The daughter of a reformed jewel thief, Julianna Harte knows a thing or two about stealth. When the foundling home she provides for finds itself in dire financial straits, Julianna is forced to do the unthinkable. In a bit of misguided Robin Hood derring-do, she slips through the window of a wealthy rake to search for a treasure she knows is there: an invaluable pearl. But when the towering and very naked occupant of the moonlit bedroom ambushes her with a bargain—a night in his bed in exchange for the pearl—Julianna doesn’t know if it’s masculine heat or sheer desperation that makes his terms so tempting.
Alasdair Sharpe had no intention of keeping his end of the bargain. Planning to offer his little cat burglar carte blanche instead, he promptly loses himself in the delights of unexpected pleasure. But when he awakes the next morning to find his family heirloom gone, fury quickly replaces sensual languor. Of course, Alasdair is more than willing to use seduction to reclaim his stolen pearl—and find the key to Julianna’s heart.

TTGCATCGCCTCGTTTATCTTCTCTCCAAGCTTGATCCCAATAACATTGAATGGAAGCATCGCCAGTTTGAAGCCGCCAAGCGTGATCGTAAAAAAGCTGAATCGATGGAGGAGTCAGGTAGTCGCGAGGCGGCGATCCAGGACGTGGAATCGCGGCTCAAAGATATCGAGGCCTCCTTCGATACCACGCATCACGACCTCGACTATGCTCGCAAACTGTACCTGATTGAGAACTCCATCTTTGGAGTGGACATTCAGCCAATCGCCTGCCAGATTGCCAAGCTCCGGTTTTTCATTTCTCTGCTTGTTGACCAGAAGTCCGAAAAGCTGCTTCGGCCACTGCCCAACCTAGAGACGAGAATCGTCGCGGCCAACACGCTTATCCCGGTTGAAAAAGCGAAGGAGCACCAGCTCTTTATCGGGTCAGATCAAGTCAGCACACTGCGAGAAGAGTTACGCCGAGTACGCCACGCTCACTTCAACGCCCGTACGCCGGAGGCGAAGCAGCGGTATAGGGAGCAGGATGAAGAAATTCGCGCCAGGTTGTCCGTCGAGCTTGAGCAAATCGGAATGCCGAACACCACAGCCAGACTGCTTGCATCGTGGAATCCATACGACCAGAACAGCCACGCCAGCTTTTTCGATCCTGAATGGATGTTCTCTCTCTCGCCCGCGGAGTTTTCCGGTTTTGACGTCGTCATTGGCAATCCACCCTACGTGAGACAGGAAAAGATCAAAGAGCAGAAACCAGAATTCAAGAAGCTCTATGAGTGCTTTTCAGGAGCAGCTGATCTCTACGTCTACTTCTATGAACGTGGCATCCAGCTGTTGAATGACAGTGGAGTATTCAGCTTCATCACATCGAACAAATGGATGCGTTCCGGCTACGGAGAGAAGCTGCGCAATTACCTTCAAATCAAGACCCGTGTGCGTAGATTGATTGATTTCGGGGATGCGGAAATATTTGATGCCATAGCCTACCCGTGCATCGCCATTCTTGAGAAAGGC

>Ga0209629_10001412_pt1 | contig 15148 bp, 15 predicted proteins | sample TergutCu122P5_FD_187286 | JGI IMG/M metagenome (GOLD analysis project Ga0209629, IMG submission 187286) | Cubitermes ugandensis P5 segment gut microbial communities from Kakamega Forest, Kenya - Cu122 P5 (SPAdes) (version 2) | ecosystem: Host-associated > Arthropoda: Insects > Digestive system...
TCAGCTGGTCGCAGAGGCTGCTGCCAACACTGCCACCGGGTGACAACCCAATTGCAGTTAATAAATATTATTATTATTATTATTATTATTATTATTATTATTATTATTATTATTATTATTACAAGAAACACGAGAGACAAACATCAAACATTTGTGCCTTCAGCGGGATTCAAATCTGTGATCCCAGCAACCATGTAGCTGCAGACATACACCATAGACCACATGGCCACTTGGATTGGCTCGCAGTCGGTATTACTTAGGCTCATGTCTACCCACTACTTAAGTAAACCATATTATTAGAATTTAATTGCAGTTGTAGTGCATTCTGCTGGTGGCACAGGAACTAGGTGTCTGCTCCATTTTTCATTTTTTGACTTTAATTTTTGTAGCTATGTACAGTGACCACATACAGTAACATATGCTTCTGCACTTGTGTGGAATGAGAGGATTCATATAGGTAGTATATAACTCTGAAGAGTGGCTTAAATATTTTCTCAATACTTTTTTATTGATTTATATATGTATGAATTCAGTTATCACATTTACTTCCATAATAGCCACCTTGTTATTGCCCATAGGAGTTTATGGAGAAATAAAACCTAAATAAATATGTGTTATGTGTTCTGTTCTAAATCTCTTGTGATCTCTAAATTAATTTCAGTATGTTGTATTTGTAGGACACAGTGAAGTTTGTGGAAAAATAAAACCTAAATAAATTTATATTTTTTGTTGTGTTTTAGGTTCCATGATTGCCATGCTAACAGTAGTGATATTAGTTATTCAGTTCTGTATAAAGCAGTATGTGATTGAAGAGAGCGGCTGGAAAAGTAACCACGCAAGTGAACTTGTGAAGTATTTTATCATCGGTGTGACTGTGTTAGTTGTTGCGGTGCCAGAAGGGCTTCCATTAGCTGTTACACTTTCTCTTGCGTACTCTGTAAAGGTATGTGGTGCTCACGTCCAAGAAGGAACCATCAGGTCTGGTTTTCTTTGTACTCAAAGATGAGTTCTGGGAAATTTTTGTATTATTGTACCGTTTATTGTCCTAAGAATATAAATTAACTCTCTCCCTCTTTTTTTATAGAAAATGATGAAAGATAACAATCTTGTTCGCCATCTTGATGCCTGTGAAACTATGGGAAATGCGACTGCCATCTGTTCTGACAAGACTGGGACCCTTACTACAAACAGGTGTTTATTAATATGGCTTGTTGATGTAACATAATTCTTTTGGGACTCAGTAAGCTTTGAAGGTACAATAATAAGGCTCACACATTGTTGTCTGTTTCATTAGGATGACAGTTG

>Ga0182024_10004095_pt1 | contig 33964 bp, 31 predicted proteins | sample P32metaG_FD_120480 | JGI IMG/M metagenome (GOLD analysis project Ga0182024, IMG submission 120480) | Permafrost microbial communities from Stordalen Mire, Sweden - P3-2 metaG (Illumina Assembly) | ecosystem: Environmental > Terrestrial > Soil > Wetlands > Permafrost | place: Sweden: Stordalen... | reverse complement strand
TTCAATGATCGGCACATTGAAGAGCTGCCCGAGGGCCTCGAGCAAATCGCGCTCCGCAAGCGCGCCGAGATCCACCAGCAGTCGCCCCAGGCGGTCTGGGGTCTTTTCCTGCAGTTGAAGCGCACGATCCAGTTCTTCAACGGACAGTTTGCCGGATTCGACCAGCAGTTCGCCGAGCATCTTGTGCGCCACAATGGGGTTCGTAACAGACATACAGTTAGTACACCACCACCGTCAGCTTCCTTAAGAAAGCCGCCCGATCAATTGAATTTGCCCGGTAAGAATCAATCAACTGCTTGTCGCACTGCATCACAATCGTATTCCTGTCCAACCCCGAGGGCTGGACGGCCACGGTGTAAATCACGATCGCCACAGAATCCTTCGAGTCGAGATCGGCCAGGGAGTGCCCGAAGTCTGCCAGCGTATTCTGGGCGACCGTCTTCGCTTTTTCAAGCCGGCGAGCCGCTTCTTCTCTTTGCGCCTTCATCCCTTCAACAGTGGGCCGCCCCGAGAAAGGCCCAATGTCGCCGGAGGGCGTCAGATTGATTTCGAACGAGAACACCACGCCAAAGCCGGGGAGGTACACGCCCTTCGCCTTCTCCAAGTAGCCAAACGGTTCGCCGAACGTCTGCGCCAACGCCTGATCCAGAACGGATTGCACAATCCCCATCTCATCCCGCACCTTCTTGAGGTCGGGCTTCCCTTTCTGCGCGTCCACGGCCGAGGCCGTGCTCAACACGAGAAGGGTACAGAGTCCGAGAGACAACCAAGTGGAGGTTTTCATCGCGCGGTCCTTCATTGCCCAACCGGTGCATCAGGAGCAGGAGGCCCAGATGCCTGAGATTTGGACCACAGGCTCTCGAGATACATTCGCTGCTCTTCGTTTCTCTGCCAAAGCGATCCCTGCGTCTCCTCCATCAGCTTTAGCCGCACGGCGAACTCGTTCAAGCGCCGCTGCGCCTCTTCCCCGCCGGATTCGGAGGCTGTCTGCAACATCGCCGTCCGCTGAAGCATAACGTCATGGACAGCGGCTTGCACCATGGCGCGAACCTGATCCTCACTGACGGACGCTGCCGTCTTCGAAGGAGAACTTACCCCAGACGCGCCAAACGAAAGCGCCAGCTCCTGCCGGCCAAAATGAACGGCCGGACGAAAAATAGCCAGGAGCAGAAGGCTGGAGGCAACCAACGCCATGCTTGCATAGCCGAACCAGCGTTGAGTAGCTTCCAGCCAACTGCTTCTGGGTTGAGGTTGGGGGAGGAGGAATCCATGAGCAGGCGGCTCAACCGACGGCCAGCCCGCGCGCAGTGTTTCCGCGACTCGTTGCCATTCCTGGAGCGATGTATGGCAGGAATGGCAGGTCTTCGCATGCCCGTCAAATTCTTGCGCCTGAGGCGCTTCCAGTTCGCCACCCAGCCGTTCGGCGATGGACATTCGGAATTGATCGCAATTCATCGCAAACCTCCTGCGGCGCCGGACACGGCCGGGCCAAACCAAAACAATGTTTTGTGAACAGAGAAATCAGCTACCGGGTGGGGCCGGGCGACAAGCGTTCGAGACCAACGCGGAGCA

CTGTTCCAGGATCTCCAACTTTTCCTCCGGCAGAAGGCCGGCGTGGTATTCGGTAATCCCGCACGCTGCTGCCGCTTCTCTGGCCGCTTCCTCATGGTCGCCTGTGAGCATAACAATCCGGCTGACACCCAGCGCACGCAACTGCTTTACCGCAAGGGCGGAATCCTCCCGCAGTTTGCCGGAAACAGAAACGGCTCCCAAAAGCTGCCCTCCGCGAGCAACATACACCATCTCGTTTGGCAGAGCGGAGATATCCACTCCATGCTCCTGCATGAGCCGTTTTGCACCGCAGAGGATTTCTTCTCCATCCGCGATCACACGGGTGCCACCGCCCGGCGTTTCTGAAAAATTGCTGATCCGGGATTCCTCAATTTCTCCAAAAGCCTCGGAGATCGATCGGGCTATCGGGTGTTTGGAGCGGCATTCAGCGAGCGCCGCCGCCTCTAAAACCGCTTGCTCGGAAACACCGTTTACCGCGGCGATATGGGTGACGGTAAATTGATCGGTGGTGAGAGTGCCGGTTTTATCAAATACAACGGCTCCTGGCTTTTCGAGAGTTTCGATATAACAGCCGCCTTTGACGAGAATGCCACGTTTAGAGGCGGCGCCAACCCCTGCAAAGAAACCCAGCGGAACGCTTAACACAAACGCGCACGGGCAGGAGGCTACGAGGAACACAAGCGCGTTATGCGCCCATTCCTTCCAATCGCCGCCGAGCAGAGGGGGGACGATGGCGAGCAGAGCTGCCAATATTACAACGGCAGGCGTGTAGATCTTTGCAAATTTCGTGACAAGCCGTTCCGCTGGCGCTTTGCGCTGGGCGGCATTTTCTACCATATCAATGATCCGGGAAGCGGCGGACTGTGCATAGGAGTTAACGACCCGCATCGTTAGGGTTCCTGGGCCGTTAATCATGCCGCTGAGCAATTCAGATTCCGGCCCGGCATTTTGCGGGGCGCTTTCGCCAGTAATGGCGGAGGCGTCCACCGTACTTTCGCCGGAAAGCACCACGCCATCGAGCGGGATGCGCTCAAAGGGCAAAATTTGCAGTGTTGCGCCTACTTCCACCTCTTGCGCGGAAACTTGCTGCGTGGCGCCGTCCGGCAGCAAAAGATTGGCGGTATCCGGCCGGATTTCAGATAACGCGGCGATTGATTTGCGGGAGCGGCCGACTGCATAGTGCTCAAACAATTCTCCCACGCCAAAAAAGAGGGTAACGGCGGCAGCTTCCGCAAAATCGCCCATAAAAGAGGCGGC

Julianna Harte is a woman with a problem. She is behind in rent payments for her children’s home, and she desperately requires money. Her solution is to steal the Stewart pearl from Alasdair Sharp and sell it to fund her home. Unfortunately, things don’t go to plan when Alasdair catches her in the act. She speaks without thinking, and once he learns she’s a woman he’s intrigued by his thief in the night. Julianna negotiates with him—her virginity in exchange for the pearl, and when Alasdair wakes the next morning both Julianna and the pearl are gone. Thus begins Alasdair’s search for the mystery woman who misunderstood his intent and stole his family heirloom.
The Devil’s Thief is a fast-paced third person historical set in 1817 London. The main characters, Julianna and Alasdair draw sparks on each page they spend together. Both were strong-willed and determined to best the other, but they soon come to see they’re better together. The scenes between the pair are fun and steamy with the odd Shakespearean quote thrown in for good measure.
The cast of secondary characters added to the rollicking fun, and I particularly enjoyed Sir Hilary St. John and Wiley. I hope we get to see more of both in the future.
The Devil’s Thief leads the reader on an enjoyable adventure through 1817 London. There’s danger, excitement, love and laughter before journey’s end and a satisfying resolution. Recommended.
Due out 12 November 2012 from Bantam Loveswept. This ARC was provided by the publisher.